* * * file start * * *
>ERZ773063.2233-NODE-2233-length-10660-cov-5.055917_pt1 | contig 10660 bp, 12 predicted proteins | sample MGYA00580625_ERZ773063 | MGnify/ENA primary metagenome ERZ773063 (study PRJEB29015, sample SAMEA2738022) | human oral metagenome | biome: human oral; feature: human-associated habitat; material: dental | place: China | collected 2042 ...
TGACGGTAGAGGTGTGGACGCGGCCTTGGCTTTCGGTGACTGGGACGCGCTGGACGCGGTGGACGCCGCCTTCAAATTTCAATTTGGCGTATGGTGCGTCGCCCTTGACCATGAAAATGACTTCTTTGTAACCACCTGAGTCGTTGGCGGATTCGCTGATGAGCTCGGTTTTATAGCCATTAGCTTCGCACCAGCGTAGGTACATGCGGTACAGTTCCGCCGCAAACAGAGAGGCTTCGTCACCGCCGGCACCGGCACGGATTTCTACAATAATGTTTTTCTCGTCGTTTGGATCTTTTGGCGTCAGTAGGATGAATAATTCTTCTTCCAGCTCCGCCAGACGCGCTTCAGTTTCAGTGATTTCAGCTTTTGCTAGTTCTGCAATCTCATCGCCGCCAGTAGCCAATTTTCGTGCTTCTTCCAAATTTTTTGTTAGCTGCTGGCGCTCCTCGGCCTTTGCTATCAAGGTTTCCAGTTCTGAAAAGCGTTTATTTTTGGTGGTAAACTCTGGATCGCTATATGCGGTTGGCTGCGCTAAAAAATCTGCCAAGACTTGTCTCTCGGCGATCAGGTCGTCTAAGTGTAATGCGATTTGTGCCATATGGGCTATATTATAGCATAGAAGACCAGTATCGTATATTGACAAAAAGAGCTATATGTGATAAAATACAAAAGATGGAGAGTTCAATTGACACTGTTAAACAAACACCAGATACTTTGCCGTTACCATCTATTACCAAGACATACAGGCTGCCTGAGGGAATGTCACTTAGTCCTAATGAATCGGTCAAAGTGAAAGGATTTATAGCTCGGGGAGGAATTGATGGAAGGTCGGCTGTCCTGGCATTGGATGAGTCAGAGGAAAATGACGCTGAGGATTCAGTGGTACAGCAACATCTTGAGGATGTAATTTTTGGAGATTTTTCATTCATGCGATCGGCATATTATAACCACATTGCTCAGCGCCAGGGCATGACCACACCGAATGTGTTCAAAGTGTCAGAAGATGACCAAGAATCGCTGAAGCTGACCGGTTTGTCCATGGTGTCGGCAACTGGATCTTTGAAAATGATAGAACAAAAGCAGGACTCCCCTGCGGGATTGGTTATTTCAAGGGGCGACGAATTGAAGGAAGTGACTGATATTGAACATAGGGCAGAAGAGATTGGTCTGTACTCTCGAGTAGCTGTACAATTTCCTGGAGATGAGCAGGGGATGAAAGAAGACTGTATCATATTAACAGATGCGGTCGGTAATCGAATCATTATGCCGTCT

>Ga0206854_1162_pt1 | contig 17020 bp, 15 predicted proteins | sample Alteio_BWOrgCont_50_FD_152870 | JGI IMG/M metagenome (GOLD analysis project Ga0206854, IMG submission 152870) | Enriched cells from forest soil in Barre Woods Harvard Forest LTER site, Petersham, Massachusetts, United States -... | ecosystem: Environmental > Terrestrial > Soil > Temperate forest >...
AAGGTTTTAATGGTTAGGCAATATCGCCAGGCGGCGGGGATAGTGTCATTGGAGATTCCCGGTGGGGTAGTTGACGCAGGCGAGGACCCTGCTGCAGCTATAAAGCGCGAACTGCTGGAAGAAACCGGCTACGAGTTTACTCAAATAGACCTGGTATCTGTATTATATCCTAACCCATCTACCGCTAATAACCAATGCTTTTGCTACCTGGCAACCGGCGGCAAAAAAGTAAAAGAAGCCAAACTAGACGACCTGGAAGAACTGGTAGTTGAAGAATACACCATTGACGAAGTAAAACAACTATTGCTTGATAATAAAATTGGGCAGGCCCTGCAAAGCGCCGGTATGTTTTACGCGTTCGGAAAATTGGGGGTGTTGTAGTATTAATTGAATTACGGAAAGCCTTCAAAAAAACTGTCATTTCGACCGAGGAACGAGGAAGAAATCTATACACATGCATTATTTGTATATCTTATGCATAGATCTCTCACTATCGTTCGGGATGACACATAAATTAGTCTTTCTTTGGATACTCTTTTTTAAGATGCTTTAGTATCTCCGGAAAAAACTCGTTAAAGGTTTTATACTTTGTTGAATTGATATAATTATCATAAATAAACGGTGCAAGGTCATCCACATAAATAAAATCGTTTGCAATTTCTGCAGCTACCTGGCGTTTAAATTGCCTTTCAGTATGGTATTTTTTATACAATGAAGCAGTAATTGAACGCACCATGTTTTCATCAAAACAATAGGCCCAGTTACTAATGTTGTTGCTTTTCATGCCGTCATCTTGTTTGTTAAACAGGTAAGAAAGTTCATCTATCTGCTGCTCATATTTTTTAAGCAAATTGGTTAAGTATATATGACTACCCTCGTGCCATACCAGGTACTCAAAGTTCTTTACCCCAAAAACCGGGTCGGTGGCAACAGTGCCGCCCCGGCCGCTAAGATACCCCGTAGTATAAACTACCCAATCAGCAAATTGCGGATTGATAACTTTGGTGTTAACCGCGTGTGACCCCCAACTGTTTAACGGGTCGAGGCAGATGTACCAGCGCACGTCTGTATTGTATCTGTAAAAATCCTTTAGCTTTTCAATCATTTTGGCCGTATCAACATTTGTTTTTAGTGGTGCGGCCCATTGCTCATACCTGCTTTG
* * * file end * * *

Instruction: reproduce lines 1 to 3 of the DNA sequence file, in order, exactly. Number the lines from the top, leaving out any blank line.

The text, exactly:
>ERZ773063.2233-NODE-2233-length-10660-cov-5.055917_pt1 | contig 10660 bp, 12 predicted proteins | sample MGYA00580625_ERZ773063 | MGnify/ENA primary metagenome ERZ773063 (study PRJEB29015, sample SAMEA2738022) | human oral metagenome | biome: human oral; feature: human-associated habitat; material: dental | place: China | collected 2042 ...
TGACGGTAGAGGTGTGGACGCGGCCTTGGCTTTCGGTGACTGGGACGCGCTGGACGCGGTGGACGCCGCCTTCAAATTTCAATTTGGCGTATGGTGCGTCGCCCTTGACCATGAAAATGACTTCTTTGTAACCACCTGAGTCGTTGGCGGATTCGCTGATGAGCTCGGTTTTATAGCCATTAGCTTCGCACCAGCGTAGGTACATGCGGTACAGTTCCGCCGCAAACAGAGAGGCTTCGTCACCGCCGGCACCGGCACGGATTTCTACAATAATGTTTTTCTCGTCGTTTGGATCTTTTGGCGTCAGTAGGATGAATAATTCTTCTTCCAGCTCCGCCAGACGCGCTTCAGTTTCAGTGATTTCAGCTTTTGCTAGTTCTGCAATCTCATCGCCGCCAGTAGCCAATTTTCGTGCTTCTTCCAAATTTTTTGTTAGCTGCTGGCGCTCCTCGGCCTTTGCTATCAAGGTTTCCAGTTCTGAAAAGCGTTTATTTTTGGTGGTAAACTCTGGATCGCTATATGCGGTTGGCTGCGCTAAAAAATCTGCCAAGACTTGTCTCTCGGCGATCAGGTCGTCTAAGTGTAATGCGATTTGTGCCATATGGGCTATATTATAGCATAGAAGACCAGTATCGTATATTGACAAAAAGAGCTATATGTGATAAAATACAAAAGATGGAGAGTTCAATTGACACTGTTAAACAAACACCAGATACTTTGCCGTTACCATCTATTACCAAGACATACAGGCTGCCTGAGGGAATGTCACTTAGTCCTAATGAATCGGTCAAAGTGAAAGGATTTATAGCTCGGGGAGGAATTGATGGAAGGTCGGCTGTCCTGGCATTGGATGAGTCAGAGGAAAATGACGCTGAGGATTCAGTGGTACAGCAACATCTTGAGGATGTAATTTTTGGAGATTTTTCATTCATGCGATCGGCATATTATAACCACATTGCTCAGCGCCAGGGCATGACCACACCGAATGTGTTCAAAGTGTCAGAAGATGACCAAGAATCGCTGAAGCTGACCGGTTTGTCCATGGTGTCGGCAACTGGATCTTTGAAAATGATAGAACAAAAGCAGGACTCCCCTGCGGGATTGGTTATTTCAAGGGGCGACGAATTGAAGGAAGTGACTGATATTGAACATAGGGCAGAAGAGATTGGTCTGTACTCTCGAGTAGCTGTACAATTTCCTGGAGATGAGCAGGGGATGAAAGAAGACTGTATCATATTAACAGATGCGGTCGGTAATCGAATCATTATGCCGTCT

>Ga0206854_1162_pt1 | contig 17020 bp, 15 predicted proteins | sample Alteio_BWOrgCont_50_FD_152870 | JGI IMG/M metagenome (GOLD analysis project Ga0206854, IMG submission 152870) | Enriched cells from forest soil in Barre Woods Harvard Forest LTER site, Petersham, Massachusetts, United States -... | ecosystem: Environmental > Terrestrial > Soil > Temperate forest >...